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The American Accounting Association is the professional organization for accounting professors.  It is divided into seven regions (Northeast, Mid-Atlantic, Southeast, Midwest, Ohio, Southwest and Western).

The primary activity of each region is to hold an annual conference.  My home region, Ohio, recently (May 10-12) held its annual conference in Covington, Kentucky, which is part of the Cincinnati, Ohio metropolitan area.  The 2012 conference was the culmination of region president Wally Wood (U Cincinnati) and program chair Akhilesh Chandra (U Akron).

Wood and Chandra deserve a ton of credit for planning and guiding a terrific conference.  If only the other regions had a conference as nice as Ohio’s.

Thursday, the first day of the conference, started out slowly for me.  I-75 road construction in northern Cincinnati led my GPS to redirect me through six miles of side streets.  Consequently, I arrived 20 minutes late.  Veteran AAA staffers Dee S and Debbie G recognized me and were able to quickly complete the paperwork so I could start my conference day.

Dee and Debbie greet us at every AAA conference

The afternoon is devoted to two CPE (Continuing Professional Education) sessions.  A tour of a local brewery is led by David Stott, BGSU.  A session on positive applied psychology is led by Marsha Huber (Youngstown SU).  The workshop I was to conduct has been cancelled for low attendance.  I attended the Huber workshop and was introduced to her world of applied psychology.  She has been studying and researching several areas that are unfamiliar to most accounting professors, however they have great relevance for both professional practice and accounting education.  She taught about resilience, emotion, growth, game playing and influence in informal organizational networks.  Although psychology causes me to break out in hives, I’ve offered to come on board and help write one of her papers.

John and Allie from McGraw-Hill

During breaks we head into the exhibitor’s hall for snacks and hot drinks.  I like chatting with publishers representatives who show us books to consider using in our courses.  At the right are John and Allie of McGraw-Hill.  John told me that being a publishers representative was the next best job to being a professor.

From 4 pm until 10 pm, the main social activities took place.  First, we all stood around and chatted at the welcome reception held in the hotel main lobby.  Then we took a steamboat tour on the Ohio River.   As the following collage shows, this time we sat around talking.  And eating.  My primary job at the dinner was to take photos.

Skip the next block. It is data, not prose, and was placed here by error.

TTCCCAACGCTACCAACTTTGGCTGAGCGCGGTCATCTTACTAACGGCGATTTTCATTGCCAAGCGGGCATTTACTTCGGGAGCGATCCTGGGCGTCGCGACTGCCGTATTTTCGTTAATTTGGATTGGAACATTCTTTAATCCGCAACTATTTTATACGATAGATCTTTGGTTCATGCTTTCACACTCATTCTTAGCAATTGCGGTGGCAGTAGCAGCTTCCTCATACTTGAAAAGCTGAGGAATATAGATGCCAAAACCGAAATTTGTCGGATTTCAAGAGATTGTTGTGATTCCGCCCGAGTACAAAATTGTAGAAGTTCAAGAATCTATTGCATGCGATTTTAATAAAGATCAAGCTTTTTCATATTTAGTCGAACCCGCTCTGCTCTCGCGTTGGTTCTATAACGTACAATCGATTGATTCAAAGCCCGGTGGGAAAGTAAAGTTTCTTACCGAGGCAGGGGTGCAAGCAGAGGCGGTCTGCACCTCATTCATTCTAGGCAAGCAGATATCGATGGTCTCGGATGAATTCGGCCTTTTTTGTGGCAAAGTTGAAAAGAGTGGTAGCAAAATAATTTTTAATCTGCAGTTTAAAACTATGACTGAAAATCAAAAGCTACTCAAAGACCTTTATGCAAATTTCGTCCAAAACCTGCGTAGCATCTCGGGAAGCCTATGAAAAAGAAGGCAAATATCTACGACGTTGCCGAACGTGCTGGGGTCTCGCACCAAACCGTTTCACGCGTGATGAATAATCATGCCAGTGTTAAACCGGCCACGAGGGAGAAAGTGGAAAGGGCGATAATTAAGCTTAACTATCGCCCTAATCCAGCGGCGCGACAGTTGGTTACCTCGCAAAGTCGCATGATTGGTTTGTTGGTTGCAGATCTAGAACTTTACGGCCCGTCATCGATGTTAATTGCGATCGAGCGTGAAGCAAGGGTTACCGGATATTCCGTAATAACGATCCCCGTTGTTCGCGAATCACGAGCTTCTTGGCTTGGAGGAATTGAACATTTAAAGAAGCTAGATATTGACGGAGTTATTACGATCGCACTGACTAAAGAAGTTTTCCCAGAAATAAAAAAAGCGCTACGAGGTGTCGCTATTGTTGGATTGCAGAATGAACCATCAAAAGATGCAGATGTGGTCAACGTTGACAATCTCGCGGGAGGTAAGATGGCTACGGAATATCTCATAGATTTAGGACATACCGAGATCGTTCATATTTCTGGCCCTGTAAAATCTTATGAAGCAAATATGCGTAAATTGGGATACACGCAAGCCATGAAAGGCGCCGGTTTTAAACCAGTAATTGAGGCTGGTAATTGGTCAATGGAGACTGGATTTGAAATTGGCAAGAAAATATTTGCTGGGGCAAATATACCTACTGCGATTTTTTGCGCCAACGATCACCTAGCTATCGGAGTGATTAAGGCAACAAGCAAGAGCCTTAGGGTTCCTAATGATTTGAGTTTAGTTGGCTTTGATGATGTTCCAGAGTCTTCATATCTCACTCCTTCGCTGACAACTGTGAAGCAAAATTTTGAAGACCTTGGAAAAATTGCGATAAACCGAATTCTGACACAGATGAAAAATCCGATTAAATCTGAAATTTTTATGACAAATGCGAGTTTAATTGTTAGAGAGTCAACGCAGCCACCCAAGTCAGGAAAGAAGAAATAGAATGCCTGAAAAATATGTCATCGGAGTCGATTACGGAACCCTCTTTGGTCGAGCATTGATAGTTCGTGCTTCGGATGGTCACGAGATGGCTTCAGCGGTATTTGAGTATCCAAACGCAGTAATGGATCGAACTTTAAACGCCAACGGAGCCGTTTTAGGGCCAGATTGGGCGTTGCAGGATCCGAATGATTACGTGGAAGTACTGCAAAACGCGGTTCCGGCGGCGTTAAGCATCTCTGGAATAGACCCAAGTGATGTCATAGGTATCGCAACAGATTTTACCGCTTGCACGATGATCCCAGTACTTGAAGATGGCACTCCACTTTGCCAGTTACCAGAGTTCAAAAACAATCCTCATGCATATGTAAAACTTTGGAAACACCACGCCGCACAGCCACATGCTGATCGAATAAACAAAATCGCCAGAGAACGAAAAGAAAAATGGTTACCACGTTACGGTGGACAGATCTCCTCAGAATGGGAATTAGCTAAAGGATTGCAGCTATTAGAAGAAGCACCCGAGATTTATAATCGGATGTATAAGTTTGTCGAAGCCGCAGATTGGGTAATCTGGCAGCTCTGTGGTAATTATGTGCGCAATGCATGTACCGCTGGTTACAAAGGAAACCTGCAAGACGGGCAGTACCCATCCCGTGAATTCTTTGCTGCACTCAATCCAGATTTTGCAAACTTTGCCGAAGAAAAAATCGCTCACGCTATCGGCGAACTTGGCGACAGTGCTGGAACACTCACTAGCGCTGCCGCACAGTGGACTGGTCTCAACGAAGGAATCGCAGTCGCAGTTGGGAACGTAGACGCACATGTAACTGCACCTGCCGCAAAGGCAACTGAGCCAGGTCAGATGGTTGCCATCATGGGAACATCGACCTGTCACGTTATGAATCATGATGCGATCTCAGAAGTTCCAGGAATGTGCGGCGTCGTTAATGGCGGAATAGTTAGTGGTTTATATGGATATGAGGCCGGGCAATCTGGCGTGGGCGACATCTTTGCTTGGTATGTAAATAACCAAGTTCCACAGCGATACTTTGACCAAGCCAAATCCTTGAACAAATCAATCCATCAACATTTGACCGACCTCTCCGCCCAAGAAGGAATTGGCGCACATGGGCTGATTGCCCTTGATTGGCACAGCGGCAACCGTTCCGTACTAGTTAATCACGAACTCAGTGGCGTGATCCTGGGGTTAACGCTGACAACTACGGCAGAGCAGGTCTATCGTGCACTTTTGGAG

Tomorrow is a very busy day.

Debit and credit – – David Albrecht


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The American Accounting Association (AAA) is the professional organization for accounting professors.  I have been a member for nearly 25 years.  The two main activities of the AAA are to hold membership meetings and to publish journals.

I especially enjoy AAA regional meetings, and my favorite is put on by the Ohio Region.  My favorite memory is from years ago when Ed Conrad (U Akron) led a discussion on humor.  He’s a funny guy.

Thomas Calderon (U Akron) says, “Attending the Ohio Region AAA meeting is always a highly beneficial experience. Attendees can expect exceptional panel sessions, outstanding paper presentations, and superb networking opportunities with academic colleagues and leaders in the profession.

Jerry Weinstein (James Carroll U) says, “The Ohio meeting provides a great opportunity to network with in-state colleagues and stay on top of trends in the region. The paper, panel and plenary sessions cover a broad gamut of topics but most of them have a focus on the art of being an educator so attendees receive great value.

This year, the Ohio AAA regional conference is held in the Cincinnati metropolitan area (Covington, KY), May 10 through May 12.  The local organizers are Wally Wood (U Cincinnati), Ohio Regional president, and Akhilesh Chandra (U Akron), Program Chair.  Tracey Sutherland, executive director of the AAA, will also be there.

The program for the 2012 conference is on-line.  There are a few highlights worth noting.

The conference starts with $45 CPE workshops on Thursday afternoon.  The premier workshop is “Building Resilience, Well-Being, and Mastery into Your Life,” by Marsha Huber, PhD, CPA, Masters of Applied Positive Psychology.  Marsha is a long-time faculty member at Otterbein, but now is at Youngstown State.  Marsha Huber is a well-published researcher who brings her knowledge of applied psychology and social networks to the field of accounting.  She has presented dozens of workshops, and has won several awards for her presentations.

I most definitely would be attending her workshop if I wasn’t already on the program to present a workshop at the same time.  My workshop is titled, “Social Media in the Classroom.”

Friday starts with two plenary sessions that promise to be interesting and provocative.   J. Clarke Price, CEO of the Ohio Society of CPAs, provides his annual, “State of the Accounting Profession.”  This is followed by a panel discussion led by Thomas Calderon (U Akron), “Looking Through the Crystal Ball: Views of Managing Partners from Accounting Firms on the Future of the Accounting Profession.”  Large firm panelists are, Susan McPartlin (Office Managing Partner, PriceWaterhouseCoopers LLP, Cincinnati), Robert Taylor (Office Managing Partner Grant Thornton LLP, Cincinnati), and Craig Marshall (Office Managing Partner, Ernst & Young, Columbus).

Following these are panel discussions and presentations of research papers.  Timothy Fogarty (Case Western Reserve U) has four papers on the program this year.

Check here for registration information.

I hope to see you there.

Debit and credit –  – David Albrecht


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